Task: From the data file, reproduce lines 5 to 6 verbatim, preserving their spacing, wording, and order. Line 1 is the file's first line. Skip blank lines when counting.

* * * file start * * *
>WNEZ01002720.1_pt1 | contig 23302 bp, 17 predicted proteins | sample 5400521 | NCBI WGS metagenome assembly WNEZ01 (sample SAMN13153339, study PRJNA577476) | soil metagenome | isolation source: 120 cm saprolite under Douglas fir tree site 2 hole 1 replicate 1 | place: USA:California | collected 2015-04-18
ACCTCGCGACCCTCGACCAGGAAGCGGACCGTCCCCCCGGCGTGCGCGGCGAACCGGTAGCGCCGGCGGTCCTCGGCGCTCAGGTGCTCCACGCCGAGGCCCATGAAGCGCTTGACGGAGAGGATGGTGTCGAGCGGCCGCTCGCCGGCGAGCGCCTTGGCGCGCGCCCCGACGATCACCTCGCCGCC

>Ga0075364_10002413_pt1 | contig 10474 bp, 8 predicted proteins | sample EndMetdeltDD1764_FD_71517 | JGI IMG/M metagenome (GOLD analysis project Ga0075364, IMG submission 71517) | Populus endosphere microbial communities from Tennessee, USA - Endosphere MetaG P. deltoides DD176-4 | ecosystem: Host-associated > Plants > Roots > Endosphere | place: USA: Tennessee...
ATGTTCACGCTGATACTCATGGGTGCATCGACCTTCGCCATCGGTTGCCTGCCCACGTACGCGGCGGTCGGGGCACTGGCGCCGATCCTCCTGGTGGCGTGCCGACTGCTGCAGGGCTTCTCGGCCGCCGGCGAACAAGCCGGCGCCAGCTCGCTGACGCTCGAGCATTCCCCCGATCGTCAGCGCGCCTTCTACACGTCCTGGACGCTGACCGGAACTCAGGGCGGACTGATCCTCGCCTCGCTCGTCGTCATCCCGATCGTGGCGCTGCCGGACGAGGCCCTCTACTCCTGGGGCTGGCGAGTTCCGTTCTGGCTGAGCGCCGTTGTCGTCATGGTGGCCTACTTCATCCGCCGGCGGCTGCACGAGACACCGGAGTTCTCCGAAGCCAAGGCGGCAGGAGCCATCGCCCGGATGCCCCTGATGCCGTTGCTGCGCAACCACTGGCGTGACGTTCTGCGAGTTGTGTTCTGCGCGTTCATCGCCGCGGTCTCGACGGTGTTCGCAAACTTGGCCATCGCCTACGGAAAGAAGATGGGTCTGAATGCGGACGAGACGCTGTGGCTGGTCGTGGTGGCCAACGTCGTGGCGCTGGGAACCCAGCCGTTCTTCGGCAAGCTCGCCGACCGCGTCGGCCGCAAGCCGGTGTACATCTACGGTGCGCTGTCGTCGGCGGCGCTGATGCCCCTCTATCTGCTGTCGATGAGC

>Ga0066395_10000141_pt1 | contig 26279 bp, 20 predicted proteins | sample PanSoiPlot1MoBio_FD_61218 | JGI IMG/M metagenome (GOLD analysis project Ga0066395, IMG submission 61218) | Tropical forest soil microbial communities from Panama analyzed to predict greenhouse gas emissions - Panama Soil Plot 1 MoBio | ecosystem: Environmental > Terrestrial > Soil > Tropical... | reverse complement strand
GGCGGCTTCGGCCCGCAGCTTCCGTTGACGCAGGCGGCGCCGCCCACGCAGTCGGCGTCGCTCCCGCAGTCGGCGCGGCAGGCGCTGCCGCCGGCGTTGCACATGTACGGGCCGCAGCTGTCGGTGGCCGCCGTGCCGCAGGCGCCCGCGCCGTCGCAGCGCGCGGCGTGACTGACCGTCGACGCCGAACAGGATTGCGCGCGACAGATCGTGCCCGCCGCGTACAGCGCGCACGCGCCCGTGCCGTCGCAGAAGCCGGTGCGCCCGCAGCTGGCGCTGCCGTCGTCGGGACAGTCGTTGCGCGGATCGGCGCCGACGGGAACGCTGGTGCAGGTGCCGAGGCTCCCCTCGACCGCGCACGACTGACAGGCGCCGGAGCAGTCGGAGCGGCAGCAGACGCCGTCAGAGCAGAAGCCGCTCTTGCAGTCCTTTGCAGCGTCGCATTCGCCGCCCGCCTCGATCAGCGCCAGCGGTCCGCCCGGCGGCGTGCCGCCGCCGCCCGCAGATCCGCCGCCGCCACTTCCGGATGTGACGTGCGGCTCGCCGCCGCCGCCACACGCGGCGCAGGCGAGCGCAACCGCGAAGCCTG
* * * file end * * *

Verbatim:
>Ga0066395_10000141_pt1 | contig 26279 bp, 20 predicted proteins | sample PanSoiPlot1MoBio_FD_61218 | JGI IMG/M metagenome (GOLD analysis project Ga0066395, IMG submission 61218) | Tropical forest soil microbial communities from Panama analyzed to predict greenhouse gas emissions - Panama Soil Plot 1 MoBio | ecosystem: Environmental > Terrestrial > Soil > Tropical... | reverse complement strand
GGCGGCTTCGGCCCGCAGCTTCCGTTGACGCAGGCGGCGCCGCCCACGCAGTCGGCGTCGCTCCCGCAGTCGGCGCGGCAGGCGCTGCCGCCGGCGTTGCACATGTACGGGCCGCAGCTGTCGGTGGCCGCCGTGCCGCAGGCGCCCGCGCCGTCGCAGCGCGCGGCGTGACTGACCGTCGACGCCGAACAGGATTGCGCGCGACAGATCGTGCCCGCCGCGTACAGCGCGCACGCGCCCGTGCCGTCGCAGAAGCCGGTGCGCCCGCAGCTGGCGCTGCCGTCGTCGGGACAGTCGTTGCGCGGATCGGCGCCGACGGGAACGCTGGTGCAGGTGCCGAGGCTCCCCTCGACCGCGCACGACTGACAGGCGCCGGAGCAGTCGGAGCGGCAGCAGACGCCGTCAGAGCAGAAGCCGCTCTTGCAGTCCTTTGCAGCGTCGCATTCGCCGCCCGCCTCGATCAGCGCCAGCGGTCCGCCCGGCGGCGTGCCGCCGCCGCCCGCAGATCCGCCGCCGCCACTTCCGGATGTGACGTGCGGCTCGCCGCCGCCGCCACACGCGGCGCAGGCGAGCGCAACCGCGAAGCCTG